Digging In: The Tel Shimron Excavation Program

June 19, 2019

This summer, Wheaton students traveled to Tel Shimron in Israel to excavate and learn alongside faculty and experts from around the world.

380x253 Tel ShimronFor more than 60 years, groups of Wheaton College students have spent their summers unearthing the past in the Holy Land. This summer, for the fourth year, Wheaton has teamed up with Tel Aviv University and the Museum of the Bible on the Tel Shimron Excavation, located in Northern Israel’s Galilee region.

“The Tel Shimron excavations involve dozens of scholars from around the globe who come to Tel Shimron to do original research on ancient history,” said Wheaton College Archaeology Professor Dr. Daniel Master, who also serves as the trip’s program leader.

“Students are involved hands-on in digging up the clues that historians and anthropologists use to reconstruct ancient cultures, including the cultures that produced the Bible.”

Wheaton students typically spend about 10 hours a day at the dig site, where they’re joined by scholars and students from institutions from around the world. This summer, students are exploring a new area on the acropolis to investigate some elite buildings from four thousand years ago, according to Dr. Master said. “One group will also investigate a Jewish village from the time of Jesus, and yet another group will try to investigate how Tel Shimron interacted with the Hellenistic world of the third to second centuries B.C.”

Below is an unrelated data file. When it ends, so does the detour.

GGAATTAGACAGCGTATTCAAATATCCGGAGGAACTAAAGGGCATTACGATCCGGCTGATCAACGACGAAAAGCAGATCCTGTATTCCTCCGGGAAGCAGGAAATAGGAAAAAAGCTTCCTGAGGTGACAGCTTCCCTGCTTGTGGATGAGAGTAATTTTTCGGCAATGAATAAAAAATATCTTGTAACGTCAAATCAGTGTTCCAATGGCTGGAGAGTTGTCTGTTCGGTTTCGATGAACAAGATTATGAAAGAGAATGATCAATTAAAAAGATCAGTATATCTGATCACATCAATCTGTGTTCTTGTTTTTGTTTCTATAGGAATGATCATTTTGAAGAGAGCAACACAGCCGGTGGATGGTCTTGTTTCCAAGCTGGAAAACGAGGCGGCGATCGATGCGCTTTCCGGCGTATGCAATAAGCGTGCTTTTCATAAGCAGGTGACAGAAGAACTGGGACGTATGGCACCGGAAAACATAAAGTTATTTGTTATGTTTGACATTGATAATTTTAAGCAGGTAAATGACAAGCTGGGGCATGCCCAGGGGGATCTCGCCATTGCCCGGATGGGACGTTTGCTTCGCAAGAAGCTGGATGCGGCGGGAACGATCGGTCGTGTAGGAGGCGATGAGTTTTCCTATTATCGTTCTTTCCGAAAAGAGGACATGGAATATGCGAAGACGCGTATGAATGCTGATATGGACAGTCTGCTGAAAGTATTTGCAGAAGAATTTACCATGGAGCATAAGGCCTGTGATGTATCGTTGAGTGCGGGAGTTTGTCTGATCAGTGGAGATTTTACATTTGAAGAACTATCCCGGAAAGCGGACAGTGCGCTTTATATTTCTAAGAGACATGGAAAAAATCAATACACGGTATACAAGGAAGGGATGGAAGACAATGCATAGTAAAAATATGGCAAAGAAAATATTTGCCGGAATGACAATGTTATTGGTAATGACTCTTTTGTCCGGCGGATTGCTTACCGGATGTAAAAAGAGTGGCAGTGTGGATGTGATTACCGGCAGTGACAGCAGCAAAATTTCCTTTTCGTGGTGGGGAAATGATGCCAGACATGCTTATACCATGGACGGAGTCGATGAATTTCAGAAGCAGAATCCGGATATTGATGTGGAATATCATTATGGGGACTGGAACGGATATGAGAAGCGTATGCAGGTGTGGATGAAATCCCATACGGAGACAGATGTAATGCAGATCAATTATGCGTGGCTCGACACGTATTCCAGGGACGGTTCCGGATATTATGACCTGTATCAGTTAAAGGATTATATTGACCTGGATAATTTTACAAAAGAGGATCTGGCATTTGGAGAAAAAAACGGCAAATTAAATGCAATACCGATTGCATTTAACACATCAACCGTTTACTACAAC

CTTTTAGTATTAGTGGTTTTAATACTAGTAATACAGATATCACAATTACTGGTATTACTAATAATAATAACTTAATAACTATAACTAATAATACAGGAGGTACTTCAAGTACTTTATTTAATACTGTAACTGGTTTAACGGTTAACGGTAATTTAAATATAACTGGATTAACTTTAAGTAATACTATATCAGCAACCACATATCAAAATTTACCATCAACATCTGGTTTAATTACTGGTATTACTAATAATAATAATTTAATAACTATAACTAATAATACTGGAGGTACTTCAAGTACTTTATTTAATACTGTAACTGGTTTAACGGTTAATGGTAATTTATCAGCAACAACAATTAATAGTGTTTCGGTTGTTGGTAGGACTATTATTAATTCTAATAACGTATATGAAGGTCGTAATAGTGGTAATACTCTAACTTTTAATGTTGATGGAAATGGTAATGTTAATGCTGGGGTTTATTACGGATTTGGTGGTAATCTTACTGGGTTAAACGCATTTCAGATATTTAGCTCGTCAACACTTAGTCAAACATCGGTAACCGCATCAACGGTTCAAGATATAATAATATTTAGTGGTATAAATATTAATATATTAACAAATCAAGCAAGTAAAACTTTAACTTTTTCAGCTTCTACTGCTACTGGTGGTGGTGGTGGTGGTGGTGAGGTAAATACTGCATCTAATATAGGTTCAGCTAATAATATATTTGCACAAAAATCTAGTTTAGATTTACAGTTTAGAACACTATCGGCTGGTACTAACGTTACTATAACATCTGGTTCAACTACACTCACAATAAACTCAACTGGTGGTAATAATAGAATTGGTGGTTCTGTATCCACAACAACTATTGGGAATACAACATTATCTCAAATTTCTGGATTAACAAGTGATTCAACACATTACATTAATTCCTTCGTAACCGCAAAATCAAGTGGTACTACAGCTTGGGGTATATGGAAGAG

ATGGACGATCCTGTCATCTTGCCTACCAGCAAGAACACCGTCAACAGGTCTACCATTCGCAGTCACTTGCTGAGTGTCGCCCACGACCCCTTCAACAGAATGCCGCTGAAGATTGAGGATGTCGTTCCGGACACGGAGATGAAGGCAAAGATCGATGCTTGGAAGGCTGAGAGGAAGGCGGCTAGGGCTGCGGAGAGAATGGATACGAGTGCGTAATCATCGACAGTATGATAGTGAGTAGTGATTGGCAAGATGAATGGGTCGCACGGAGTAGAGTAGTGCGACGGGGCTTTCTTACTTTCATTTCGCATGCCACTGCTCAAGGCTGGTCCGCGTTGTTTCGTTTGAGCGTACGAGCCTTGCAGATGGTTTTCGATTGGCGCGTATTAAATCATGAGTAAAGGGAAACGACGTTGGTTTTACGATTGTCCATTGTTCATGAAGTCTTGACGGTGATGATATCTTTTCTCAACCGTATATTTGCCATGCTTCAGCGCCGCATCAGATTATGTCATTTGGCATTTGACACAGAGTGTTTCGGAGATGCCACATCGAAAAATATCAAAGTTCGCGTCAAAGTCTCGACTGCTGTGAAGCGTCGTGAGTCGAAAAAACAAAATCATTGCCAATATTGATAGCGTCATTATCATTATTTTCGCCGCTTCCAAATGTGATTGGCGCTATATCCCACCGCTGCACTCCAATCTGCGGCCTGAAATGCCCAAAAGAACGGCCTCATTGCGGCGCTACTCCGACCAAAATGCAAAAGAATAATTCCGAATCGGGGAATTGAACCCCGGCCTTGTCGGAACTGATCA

The six-week dig entails a lot of early mornings. Most days, students will get up before dawn to beat the heat of the day. The first job of the day is to haul their tools to the excavation sites and separate into small groups to excavate 100-by-100 meter plots called “grids.” Those are then broken into smaller 10-by-10-meter plots called “squares."

Although the excavation requires long, hot days in the desert, there’s a lot of fun and camaraderie too. From singing the “Circle of Life” as the sun rises over the Jezreel Valley with fellow excavators to competing in pickax contests, “inside jokes and joy abound,” according Valerie Tewell ’18.

Tewell, now a graduate student at Texas Tech University, has returned to the dig for the fourth time this summer. By the end of the summer, she will have spent more than six months at the site, participating in the student program and then coming on staff.

“There is no feeling like being on site in Israel and a part of uncovering history,” she said. “Those Jezreel Valley views, breezes, and Mediterranean meals certainly don’t hurt either.”--Lyndi Tsering